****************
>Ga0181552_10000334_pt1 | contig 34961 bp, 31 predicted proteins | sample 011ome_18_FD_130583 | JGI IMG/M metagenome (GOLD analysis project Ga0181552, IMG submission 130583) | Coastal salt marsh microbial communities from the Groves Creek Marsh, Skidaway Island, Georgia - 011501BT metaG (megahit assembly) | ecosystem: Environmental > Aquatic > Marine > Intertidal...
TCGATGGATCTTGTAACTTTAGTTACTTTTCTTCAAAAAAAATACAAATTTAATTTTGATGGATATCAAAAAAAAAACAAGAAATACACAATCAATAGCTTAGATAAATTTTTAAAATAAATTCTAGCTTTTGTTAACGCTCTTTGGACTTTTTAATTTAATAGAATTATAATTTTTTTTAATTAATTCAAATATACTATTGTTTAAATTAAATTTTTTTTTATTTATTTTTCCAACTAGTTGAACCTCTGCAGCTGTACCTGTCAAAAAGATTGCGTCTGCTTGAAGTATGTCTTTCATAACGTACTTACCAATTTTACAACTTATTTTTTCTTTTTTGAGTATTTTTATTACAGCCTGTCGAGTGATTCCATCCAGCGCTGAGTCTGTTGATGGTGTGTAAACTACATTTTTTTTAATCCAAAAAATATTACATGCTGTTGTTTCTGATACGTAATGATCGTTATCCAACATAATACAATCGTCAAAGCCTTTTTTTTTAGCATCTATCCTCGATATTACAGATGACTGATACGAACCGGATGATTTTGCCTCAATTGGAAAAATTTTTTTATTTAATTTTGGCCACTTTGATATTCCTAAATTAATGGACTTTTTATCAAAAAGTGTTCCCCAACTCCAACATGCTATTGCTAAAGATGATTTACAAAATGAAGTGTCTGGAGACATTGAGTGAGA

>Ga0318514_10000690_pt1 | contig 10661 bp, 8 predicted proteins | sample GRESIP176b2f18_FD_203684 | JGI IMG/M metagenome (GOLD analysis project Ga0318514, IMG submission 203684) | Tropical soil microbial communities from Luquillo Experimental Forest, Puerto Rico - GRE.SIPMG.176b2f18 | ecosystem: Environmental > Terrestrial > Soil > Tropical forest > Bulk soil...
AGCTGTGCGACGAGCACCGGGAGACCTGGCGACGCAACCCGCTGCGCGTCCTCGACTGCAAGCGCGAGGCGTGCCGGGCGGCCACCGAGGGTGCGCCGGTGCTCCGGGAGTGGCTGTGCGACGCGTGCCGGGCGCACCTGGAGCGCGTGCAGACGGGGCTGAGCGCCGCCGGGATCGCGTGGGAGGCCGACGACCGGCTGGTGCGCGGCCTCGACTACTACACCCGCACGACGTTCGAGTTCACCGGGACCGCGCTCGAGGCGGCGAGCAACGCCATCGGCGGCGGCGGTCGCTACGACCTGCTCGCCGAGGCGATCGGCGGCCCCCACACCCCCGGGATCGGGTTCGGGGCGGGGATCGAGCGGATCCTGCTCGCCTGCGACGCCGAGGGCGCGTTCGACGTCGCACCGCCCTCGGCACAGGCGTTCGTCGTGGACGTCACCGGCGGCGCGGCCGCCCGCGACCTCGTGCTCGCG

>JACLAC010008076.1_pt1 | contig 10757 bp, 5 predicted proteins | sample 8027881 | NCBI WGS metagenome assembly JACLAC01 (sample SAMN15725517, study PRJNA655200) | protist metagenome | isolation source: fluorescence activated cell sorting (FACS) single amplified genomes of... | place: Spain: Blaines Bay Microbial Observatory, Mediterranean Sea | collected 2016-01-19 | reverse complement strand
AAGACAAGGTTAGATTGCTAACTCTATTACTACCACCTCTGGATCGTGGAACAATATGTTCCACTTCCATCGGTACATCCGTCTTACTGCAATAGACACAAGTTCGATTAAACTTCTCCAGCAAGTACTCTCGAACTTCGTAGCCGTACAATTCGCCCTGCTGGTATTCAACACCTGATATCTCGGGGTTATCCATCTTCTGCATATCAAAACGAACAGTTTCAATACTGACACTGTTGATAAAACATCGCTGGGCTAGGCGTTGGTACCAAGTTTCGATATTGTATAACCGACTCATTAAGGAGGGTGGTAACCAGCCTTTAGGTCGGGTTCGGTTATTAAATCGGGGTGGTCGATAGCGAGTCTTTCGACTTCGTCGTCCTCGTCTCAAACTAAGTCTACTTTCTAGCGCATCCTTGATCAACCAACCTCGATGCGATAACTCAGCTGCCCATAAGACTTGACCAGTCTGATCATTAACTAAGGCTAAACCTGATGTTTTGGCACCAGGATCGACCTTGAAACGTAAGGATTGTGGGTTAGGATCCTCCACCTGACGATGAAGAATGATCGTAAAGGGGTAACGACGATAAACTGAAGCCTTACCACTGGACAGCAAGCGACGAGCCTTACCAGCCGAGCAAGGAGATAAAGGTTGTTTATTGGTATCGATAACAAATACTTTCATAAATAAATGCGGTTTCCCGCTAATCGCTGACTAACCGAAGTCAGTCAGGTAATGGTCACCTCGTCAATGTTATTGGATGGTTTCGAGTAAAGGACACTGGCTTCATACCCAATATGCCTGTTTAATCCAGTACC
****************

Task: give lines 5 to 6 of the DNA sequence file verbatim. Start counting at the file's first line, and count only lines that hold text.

>JACLAC010008076.1_pt1 | contig 10757 bp, 5 predicted proteins | sample 8027881 | NCBI WGS metagenome assembly JACLAC01 (sample SAMN15725517, study PRJNA655200) | protist metagenome | isolation source: fluorescence activated cell sorting (FACS) single amplified genomes of... | place: Spain: Blaines Bay Microbial Observatory, Mediterranean Sea | collected 2016-01-19 | reverse complement strand
AAGACAAGGTTAGATTGCTAACTCTATTACTACCACCTCTGGATCGTGGAACAATATGTTCCACTTCCATCGGTACATCCGTCTTACTGCAATAGACACAAGTTCGATTAAACTTCTCCAGCAAGTACTCTCGAACTTCGTAGCCGTACAATTCGCCCTGCTGGTATTCAACACCTGATATCTCGGGGTTATCCATCTTCTGCATATCAAAACGAACAGTTTCAATACTGACACTGTTGATAAAACATCGCTGGGCTAGGCGTTGGTACCAAGTTTCGATATTGTATAACCGACTCATTAAGGAGGGTGGTAACCAGCCTTTAGGTCGGGTTCGGTTATTAAATCGGGGTGGTCGATAGCGAGTCTTTCGACTTCGTCGTCCTCGTCTCAAACTAAGTCTACTTTCTAGCGCATCCTTGATCAACCAACCTCGATGCGATAACTCAGCTGCCCATAAGACTTGACCAGTCTGATCATTAACTAAGGCTAAACCTGATGTTTTGGCACCAGGATCGACCTTGAAACGTAAGGATTGTGGGTTAGGATCCTCCACCTGACGATGAAGAATGATCGTAAAGGGGTAACGACGATAAACTGAAGCCTTACCACTGGACAGCAAGCGACGAGCCTTACCAGCCGAGCAAGGAGATAAAGGTTGTTTATTGGTATCGATAACAAATACTTTCATAAATAAATGCGGTTTCCCGCTAATCGCTGACTAACCGAAGTCAGTCAGGTAATGGTCACCTCGTCAATGTTATTGGATGGTTTCGAGTAAAGGACACTGGCTTCATACCCAATATGCCTGTTTAATCCAGTACC